The clinician's guide to predicting (and preventing) chronic pain after acute neck and low back injuries
Date/Time: Saturday November 7, 2015, 9-4:30
Cost: $100 OPA member, $120 Non-member
Location: Mississauga Clinic location TBA
In this 1-day interactive workshop, participants will learn the theory, application, and interpretation of prognosis-based assessment for patients with acute traumatic injuries of the neck (e.g. 'whiplash associated disorder') and low back (e.g. occupational low back injuries). Questions to be addressed include: Who develops chronic pain and who doesn't? What tools can I use clinically to identify the 'at risk' patient? Why (and when) does recovery go 'off the rails' and what if anything can I do to prevent chronicity and facilitate restoration of a normal life trajectory? The day will include a mix of theory and interactivity through use of cases and new clinical tools. Participants will leave with a greater understanding of the overlap between psychology and biology, and have an informed discussion around the influences of previous experience and social environment. Rehabilitation paradigms that consider all aspects of a patient's health and wellness, beyond just the movements of joints and activity of muscles, will expand thinking about the nature of rehabilitation and recovery and lead to more informed treatment decisions. Included during the day will be practical experience applying some types of clinically-appropriate quantitative sensory testing, cognitive screening tools, and pain/function outcome measures. Newer concepts will include emerging clinical prediction rules for chronicity, triangulation and the utility of 'radar plots' in clinical practice.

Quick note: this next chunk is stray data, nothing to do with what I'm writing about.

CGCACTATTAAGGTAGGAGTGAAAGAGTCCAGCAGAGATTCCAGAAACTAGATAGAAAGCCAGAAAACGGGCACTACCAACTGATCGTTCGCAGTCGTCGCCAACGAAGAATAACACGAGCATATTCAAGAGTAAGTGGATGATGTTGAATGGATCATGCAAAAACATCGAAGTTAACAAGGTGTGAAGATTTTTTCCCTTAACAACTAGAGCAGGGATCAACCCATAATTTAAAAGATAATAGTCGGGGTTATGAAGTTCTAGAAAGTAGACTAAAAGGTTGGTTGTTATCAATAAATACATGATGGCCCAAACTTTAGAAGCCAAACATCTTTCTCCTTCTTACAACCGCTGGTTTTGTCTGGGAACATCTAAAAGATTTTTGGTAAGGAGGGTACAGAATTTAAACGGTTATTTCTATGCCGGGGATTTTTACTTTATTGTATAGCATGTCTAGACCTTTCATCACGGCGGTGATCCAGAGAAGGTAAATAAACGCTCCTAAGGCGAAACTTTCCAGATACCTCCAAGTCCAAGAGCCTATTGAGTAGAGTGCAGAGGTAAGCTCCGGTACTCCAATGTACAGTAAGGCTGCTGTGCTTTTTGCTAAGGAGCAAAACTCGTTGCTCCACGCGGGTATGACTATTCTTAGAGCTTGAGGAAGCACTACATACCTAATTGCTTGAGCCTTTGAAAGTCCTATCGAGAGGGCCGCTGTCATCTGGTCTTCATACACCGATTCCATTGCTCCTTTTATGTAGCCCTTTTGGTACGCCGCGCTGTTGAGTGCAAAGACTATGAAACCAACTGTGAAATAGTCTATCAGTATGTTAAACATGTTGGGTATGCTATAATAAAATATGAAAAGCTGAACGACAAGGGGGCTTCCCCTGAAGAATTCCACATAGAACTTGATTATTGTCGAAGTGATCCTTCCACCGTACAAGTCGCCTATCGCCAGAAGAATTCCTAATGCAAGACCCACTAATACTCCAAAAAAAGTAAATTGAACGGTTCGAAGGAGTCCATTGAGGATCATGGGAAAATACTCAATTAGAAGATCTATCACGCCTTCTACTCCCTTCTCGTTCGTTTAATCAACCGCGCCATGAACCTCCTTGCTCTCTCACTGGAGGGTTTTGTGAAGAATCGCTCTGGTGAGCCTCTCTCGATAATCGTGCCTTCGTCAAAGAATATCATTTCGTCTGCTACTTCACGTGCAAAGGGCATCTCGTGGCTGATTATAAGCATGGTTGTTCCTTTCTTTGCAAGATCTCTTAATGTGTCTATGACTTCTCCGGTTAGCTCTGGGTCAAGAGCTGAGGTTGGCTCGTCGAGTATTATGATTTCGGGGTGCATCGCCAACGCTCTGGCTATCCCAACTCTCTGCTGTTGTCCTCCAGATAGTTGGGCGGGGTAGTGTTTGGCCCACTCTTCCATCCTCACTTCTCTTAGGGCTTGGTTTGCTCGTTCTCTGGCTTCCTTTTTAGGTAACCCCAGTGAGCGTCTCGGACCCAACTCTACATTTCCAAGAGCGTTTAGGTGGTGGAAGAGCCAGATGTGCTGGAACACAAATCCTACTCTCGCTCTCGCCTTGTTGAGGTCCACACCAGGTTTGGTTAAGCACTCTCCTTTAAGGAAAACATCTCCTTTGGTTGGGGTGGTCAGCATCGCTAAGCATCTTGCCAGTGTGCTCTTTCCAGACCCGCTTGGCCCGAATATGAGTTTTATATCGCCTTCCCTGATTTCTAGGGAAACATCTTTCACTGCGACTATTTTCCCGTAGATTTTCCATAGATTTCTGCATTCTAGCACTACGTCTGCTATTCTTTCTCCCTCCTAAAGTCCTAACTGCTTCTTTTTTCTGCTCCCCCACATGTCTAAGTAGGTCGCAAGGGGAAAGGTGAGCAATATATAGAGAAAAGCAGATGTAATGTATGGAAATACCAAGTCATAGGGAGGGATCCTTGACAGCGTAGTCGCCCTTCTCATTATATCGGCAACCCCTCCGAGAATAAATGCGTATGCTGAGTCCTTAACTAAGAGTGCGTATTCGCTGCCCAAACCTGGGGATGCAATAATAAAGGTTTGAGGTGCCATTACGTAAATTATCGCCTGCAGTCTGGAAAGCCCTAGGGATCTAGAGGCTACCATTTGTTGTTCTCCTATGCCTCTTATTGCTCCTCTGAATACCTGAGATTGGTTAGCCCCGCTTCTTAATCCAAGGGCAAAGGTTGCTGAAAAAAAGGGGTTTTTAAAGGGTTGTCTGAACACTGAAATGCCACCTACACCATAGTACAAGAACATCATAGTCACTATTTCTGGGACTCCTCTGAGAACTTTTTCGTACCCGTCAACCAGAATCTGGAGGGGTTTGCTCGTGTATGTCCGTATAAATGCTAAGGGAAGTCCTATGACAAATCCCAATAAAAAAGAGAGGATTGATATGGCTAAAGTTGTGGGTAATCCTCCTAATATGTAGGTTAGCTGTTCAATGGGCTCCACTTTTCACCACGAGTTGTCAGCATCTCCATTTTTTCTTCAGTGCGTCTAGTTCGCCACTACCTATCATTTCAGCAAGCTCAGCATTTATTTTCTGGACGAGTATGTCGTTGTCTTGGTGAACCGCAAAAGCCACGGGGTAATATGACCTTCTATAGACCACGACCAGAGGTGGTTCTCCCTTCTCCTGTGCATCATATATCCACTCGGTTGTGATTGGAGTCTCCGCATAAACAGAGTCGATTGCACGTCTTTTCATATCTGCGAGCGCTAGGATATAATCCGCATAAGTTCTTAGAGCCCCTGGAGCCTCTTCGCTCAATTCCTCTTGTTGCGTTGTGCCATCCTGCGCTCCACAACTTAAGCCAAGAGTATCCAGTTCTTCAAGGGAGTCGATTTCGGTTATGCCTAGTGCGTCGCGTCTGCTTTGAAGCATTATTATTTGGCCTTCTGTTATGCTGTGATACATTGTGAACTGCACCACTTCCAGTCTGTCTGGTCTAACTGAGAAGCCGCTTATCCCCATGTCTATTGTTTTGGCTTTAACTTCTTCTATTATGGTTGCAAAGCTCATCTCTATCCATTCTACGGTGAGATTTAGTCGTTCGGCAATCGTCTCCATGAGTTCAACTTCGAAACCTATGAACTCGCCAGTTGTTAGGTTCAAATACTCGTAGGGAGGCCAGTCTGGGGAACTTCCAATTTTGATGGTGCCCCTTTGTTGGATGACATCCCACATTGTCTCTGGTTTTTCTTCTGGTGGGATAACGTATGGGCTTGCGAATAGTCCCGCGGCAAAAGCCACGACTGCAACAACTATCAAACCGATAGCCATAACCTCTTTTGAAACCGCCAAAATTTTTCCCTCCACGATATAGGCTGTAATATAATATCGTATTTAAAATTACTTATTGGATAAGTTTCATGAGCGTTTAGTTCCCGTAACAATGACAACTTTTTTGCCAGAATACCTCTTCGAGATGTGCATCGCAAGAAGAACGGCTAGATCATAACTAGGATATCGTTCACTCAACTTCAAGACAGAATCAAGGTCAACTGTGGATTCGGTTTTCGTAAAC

About the speaker: Dave Walton, PT, PhD, FCAMPT is an Assistant Professor with the School of Physical Therapy at Western University, an Associate Scientist with the Lawson Health Research Institute, Director of the Pain and Quality of Life Integrative Research Lab, and an Executive Committee member of the Education Special Interest Group of the International Association for the Study of Pain. Having returned to academia after a 10-year clinical practice, he now has over 45 scientific peer-reviewed publications and 3 book chapters, has spoken at several national and international conferences and symposia.www.pirlresearch.com
Note the course is open to Physiotherapists, Occupational Therapists, Chiropractors, Medical and Nurse Practitioners.